Congressman wants return of kids taken to Japan in disputes
HACKENSACK, N.J. — A New Jersey congressman urged President Barack Obama to raise the "unresolved and heartbreaking issue" of "left-behind parents" when the president meets with the Japanese prime minister at a Pacific Rim trade conference this weekend.
Japan has never returned a child brought there by a parent in violation of a United States custody order, according to Rep. Chris Smith, R-N.J.
Japanese laws do not recognize shared custody, but there have been news reports that the Japanese parliament may consider a change. Smith said Obama, who was due to arrive in Yokohama Friday morning for an Asia-Pacific Economic Cooperation conference, should emphasize the issue.
"You must seize this window of opportunity and let Prime Minister (Naoto) Kan know that now is the time to establish a framework for resolving current cases," wrote Smith, who is in line to become a subcommittee chairman in the House Foreign Affairs Committee next year.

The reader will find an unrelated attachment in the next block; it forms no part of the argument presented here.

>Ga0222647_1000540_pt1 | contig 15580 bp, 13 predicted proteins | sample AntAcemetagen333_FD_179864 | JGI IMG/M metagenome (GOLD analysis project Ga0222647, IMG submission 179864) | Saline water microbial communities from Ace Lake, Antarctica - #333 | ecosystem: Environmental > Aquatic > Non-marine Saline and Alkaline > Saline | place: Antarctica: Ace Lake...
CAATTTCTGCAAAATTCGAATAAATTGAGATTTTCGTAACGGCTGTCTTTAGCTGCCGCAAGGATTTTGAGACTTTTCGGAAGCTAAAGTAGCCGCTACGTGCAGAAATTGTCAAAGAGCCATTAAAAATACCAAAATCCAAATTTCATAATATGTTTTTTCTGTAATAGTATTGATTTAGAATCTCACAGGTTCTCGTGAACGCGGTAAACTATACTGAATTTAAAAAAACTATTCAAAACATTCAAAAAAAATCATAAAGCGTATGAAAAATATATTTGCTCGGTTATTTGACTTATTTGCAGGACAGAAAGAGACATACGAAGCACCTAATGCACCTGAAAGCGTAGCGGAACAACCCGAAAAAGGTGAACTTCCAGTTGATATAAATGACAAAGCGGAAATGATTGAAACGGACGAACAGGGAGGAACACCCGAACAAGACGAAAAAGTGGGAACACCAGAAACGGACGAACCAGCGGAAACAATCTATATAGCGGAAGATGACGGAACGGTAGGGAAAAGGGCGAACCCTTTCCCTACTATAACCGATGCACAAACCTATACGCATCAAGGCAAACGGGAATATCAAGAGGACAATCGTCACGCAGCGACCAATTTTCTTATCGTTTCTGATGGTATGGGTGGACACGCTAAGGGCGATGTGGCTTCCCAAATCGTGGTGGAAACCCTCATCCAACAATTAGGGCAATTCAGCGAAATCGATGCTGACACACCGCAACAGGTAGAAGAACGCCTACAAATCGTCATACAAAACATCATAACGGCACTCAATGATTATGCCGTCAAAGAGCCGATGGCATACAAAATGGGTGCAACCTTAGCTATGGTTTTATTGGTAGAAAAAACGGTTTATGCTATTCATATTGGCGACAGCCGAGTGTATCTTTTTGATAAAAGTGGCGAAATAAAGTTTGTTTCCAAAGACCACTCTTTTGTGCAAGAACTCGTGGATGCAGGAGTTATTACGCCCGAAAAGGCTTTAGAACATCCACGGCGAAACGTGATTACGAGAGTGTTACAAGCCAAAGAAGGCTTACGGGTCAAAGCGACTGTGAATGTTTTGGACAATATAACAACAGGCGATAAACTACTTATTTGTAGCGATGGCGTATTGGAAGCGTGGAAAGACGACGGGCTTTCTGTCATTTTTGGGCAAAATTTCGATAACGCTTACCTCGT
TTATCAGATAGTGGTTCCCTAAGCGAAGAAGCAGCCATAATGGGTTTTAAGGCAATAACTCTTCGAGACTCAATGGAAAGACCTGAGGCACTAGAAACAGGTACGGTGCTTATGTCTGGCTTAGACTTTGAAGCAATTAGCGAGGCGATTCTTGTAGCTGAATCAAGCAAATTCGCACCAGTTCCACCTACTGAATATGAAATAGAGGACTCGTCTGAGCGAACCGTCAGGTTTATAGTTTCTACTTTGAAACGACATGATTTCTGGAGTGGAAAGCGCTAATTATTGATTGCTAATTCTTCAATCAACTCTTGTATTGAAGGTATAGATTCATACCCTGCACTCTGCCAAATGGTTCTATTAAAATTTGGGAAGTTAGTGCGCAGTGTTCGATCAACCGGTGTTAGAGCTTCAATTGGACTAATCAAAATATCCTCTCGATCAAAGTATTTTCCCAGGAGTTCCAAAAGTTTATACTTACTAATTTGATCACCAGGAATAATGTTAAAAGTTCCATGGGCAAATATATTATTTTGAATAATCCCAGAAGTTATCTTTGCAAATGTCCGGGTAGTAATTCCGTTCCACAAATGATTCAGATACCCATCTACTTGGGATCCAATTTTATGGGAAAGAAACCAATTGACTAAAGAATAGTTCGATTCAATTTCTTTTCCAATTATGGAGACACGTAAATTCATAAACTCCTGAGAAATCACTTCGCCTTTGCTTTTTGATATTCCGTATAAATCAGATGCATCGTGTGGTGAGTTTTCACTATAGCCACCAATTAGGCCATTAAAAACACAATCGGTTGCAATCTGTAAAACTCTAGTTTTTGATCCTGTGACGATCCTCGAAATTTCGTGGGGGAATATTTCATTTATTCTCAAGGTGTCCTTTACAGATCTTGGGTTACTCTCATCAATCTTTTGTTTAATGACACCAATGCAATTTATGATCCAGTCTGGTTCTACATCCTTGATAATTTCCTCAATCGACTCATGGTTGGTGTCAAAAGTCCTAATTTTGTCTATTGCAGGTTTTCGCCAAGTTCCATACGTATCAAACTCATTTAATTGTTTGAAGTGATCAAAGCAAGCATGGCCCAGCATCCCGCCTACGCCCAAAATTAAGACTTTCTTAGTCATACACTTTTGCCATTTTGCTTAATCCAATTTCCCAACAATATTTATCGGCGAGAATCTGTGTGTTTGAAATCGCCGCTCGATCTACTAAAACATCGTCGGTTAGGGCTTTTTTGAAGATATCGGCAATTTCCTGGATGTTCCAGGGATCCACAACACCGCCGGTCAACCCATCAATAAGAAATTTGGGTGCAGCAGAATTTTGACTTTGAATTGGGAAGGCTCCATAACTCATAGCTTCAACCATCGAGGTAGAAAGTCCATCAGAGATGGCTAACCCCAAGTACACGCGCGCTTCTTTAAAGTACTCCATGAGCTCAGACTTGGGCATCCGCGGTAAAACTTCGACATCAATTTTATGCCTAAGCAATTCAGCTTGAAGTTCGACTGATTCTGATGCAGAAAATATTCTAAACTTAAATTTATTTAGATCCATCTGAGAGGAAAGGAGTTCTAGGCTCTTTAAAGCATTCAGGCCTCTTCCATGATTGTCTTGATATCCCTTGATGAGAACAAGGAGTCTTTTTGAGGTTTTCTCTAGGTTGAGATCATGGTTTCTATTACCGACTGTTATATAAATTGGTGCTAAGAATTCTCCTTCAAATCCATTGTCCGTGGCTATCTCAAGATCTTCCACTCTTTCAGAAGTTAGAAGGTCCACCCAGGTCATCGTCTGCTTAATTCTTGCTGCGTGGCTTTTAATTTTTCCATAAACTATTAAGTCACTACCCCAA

Smith said "international child abduction" affects 136 American children, and he specifically cited five cases, including that of Michael Elias of Rutherford, a Marine veteran who works as a Bergen County Jail corrections officer.
Elias returned from fighting in Iraq to find that his wife, who is Japanese, wanted a divorce. While they were in court proceedings, a judge ordered the passports of the couple's two children, who had dual American-Japanese citizenship, to be surrendered. The children's mother complied, but was able to get new passports issued because she had worked in a Japanese consulate, and took the children to Japan in December 2008.
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